The curious case of the Harvest Festival

Today I was a parent helper at Emilie’s school. I volunteered to help walk the children in her class to the local church for their annual Harvest Festival assembly. I also decided to use this as a perfect chance to spy on  observe Emilie in action at school. The day didn’t start out so well. I tried to engage Emilie and asked her to show me some of her work in class. She refused. Then during circle time she barely paid attention, didn’t join in the discussion or answer questions, and had to be told twice that it was her turn to go to the toilet. When it was time for free play she chose to play at the play-doh table, cutting little pieces of dough into smaller pieces.  Again I tried to ask her what she was up to (in that sing song “I’m really interested in what you’re doing” tone) but she was still reluctant. At least she told me she was “making cookies”. I was a little disappointed but I understood that perhaps she was just shy to have me there. I mean it isn’t every day you have your Mummy sitting in class with you!

The walk to the church was uneventful, but when we arrived the acting up began. Emilie wasn’t using her “listening ears” so to speak. She put her feet up on the back of the pews, scribbled on all the offering envelopes, and refused to stand during the hymns. Jesus wept! Yet all of this I could handle. I whispered sharp threats about confiscating her laptop and she settled down. For a little while.

Much to my surprise (and eventual dismay) Emilie’s class was due to perform a song! As I watched 60 four-year olds file up to the front of the church I said a silent prayer (how appropriate) that Emilie would cooperate. I watched nervously from a middle pew, ducking my head slightly to stay out of her sight as much as possible. The music began and 59 little voices rung through the sanctuary. Notice I said 59.  There was one child who stood completely mute. Instead of singing, she shoved her fingers in her mouth. Instead of doing the actions to the words, she put her fingers in her nose. And rubbed her eyes and hung her head and fidgeted. Who was that poor, awkward child? That little shy/nervous/downright defiant child? Yes, she belonged to me. My very own offspring. Emilie. I shrunk lower in my seat wanting to disappear. I searched for an escape route. There was none. I was trapped. Trapped to witness my child being the oddball, the socially inept. Kill me now.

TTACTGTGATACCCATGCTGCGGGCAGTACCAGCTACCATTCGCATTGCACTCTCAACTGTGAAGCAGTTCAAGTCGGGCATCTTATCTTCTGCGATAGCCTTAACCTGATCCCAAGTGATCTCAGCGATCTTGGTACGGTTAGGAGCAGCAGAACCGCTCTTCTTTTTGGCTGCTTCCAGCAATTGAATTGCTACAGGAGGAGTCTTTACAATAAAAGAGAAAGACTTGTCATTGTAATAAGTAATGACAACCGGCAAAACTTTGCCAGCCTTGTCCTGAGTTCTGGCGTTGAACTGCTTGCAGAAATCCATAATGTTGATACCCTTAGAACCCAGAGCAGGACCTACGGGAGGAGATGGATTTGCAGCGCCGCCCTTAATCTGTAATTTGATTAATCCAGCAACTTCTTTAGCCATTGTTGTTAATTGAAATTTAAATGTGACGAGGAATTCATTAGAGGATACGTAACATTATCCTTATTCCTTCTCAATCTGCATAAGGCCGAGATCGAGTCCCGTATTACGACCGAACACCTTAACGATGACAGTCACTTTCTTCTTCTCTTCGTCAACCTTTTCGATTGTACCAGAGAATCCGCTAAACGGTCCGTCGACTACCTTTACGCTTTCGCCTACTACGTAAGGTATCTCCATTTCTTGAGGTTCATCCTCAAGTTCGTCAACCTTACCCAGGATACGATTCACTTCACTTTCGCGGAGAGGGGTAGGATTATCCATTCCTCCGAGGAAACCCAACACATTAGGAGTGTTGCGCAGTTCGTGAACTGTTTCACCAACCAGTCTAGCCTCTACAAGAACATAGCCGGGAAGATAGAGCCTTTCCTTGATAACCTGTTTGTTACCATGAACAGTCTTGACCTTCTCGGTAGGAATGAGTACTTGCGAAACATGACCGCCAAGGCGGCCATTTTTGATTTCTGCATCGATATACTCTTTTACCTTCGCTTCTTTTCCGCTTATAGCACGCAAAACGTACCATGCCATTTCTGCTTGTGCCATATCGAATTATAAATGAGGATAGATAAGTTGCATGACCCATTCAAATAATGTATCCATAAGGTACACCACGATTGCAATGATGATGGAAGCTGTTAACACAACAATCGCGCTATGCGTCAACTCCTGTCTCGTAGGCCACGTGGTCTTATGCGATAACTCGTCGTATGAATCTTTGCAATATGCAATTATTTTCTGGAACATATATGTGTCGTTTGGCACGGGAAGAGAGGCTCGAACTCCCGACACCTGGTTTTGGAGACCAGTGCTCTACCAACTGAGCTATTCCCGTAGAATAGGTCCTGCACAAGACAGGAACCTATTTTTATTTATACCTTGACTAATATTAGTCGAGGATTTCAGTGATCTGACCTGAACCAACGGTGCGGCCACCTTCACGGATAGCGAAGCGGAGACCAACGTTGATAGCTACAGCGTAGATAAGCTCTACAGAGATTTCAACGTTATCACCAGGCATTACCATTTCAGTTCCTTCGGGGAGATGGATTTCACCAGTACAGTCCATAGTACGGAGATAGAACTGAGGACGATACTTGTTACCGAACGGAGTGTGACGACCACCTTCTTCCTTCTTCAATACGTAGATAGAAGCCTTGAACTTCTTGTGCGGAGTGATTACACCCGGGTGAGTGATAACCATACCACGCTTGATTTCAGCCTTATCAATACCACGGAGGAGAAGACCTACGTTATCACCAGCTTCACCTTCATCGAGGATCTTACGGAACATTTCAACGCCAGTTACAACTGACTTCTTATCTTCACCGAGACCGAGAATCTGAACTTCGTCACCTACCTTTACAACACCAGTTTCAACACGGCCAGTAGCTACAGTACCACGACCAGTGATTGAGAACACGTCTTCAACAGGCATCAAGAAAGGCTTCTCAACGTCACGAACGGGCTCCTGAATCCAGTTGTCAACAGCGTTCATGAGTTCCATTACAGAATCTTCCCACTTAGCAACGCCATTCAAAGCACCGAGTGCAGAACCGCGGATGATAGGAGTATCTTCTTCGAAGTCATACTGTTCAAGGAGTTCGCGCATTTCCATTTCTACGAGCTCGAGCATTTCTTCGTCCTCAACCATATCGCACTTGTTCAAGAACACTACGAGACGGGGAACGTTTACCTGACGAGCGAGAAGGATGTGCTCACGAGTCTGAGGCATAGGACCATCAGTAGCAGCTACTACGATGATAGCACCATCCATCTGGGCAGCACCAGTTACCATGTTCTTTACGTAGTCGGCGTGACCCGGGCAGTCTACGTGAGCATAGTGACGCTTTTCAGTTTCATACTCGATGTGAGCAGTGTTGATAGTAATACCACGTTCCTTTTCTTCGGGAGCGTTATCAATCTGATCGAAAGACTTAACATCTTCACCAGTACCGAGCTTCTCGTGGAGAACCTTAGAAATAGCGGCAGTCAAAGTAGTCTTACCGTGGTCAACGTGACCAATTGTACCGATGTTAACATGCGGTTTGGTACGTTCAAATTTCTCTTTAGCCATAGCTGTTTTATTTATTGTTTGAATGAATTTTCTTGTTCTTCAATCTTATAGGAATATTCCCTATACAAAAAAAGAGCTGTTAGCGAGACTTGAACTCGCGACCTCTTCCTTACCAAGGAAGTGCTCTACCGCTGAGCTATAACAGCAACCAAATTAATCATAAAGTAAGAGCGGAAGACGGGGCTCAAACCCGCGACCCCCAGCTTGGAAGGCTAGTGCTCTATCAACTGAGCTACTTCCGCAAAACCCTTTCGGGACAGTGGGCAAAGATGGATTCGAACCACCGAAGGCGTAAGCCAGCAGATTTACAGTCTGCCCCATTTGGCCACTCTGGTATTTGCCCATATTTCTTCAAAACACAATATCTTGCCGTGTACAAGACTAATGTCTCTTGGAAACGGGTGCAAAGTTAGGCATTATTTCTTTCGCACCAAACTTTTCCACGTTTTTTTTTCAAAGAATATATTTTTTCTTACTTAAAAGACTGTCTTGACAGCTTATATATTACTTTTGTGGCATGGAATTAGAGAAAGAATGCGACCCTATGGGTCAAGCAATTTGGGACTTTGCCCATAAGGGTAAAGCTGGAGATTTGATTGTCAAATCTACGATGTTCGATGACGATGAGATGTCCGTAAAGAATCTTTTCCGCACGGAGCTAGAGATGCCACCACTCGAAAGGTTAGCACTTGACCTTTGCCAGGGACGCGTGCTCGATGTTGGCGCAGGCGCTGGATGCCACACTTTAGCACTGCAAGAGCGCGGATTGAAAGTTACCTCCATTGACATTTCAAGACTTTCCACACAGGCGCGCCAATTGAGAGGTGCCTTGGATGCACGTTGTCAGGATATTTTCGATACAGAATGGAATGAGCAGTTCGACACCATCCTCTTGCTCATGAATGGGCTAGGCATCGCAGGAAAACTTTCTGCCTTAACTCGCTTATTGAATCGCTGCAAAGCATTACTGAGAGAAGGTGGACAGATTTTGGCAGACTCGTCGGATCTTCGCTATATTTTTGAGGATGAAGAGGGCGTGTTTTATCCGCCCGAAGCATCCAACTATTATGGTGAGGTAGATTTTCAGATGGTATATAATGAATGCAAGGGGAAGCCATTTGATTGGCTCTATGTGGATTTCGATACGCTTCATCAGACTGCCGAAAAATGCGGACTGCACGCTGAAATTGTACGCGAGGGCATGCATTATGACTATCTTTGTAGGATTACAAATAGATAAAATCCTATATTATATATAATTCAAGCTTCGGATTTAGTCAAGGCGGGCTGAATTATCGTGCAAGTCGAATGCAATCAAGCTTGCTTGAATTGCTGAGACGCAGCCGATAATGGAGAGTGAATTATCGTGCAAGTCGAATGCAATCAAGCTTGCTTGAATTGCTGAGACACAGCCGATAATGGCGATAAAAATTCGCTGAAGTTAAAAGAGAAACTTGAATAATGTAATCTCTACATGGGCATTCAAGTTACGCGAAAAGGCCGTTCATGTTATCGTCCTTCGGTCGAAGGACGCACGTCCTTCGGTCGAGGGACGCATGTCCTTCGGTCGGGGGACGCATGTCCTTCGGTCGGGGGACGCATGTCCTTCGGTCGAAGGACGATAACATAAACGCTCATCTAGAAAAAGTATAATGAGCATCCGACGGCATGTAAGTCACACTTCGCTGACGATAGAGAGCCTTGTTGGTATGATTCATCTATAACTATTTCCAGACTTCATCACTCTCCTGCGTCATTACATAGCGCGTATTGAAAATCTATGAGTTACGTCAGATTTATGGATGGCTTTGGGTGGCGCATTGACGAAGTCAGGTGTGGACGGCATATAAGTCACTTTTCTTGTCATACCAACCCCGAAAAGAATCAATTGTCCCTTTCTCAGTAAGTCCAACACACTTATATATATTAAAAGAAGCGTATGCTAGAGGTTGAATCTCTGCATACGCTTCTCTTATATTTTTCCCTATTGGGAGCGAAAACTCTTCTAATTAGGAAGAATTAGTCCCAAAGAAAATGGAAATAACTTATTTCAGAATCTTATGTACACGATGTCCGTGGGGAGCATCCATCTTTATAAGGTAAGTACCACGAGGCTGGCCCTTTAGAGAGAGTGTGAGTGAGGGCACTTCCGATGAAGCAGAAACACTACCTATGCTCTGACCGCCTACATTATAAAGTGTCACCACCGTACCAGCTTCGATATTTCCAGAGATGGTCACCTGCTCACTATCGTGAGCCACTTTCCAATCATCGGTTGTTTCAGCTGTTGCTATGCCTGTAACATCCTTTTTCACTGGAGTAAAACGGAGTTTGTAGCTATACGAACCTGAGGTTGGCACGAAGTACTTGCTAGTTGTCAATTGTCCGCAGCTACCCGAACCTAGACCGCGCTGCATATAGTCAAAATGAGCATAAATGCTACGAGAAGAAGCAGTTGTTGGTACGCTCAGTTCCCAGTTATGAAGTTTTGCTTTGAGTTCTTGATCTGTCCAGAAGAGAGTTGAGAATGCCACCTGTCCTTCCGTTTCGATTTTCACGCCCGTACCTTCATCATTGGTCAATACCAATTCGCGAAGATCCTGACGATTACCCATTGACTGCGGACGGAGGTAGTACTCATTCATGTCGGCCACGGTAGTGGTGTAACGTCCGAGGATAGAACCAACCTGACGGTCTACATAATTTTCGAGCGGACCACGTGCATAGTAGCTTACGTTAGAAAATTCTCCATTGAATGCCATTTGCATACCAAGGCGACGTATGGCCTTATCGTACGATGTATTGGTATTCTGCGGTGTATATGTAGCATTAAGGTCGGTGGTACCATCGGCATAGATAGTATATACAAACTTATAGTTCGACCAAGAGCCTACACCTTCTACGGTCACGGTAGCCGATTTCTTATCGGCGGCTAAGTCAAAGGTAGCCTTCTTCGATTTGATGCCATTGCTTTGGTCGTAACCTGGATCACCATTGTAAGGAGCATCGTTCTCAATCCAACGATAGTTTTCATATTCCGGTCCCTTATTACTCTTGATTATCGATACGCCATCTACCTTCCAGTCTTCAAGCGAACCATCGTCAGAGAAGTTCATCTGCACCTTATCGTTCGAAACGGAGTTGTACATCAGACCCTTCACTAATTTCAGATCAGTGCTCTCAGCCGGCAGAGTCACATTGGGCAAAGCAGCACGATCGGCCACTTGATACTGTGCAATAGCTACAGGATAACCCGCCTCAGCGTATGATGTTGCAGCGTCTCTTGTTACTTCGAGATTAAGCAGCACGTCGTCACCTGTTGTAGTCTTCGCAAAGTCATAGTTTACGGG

Afterward her teacher came to me as perplexed as I was. She was sympathetic, I was mortified. I asked if Emilie had known the words to the song. She confirmed that she knew both the words and the actions very well indeed. I was confounded. And felt just awful. The teacher suggested that perhaps it was because Emilie knew I was watching her. A bit of stage fright. Fair enough, but if that really was the case it makes me feel even WORSE. It’s much easier to believe that she was simply being rude and deserves a week of time outs. But to suggest that she didn’t participate in her class song because of me, her Mummy, being there — well that just hurts. And makes me feel as though I just don’t have this parenting thing figured out just yet. Why was she afraid to do her best in front of me? And how can I help her? How can I fix this? This is my pitfall in parenting. Always trying to fix something. Make it right. I have so many fears of doing the wrong thing as a mom, I don’t even know when I’ve done something right. Or how to give myself credit for it…

Now I am heading out in a few minutes to collect Emilie from school. And I think we will have a lot to talk about tonight. Will keep you posted…

2 thoughts on “The curious case of the Harvest Festival

  1. Pingback: Ooops, she did it again « I Write at Midnight

  2. Pingback: Harvest celebration reprise | I Write at Midnight

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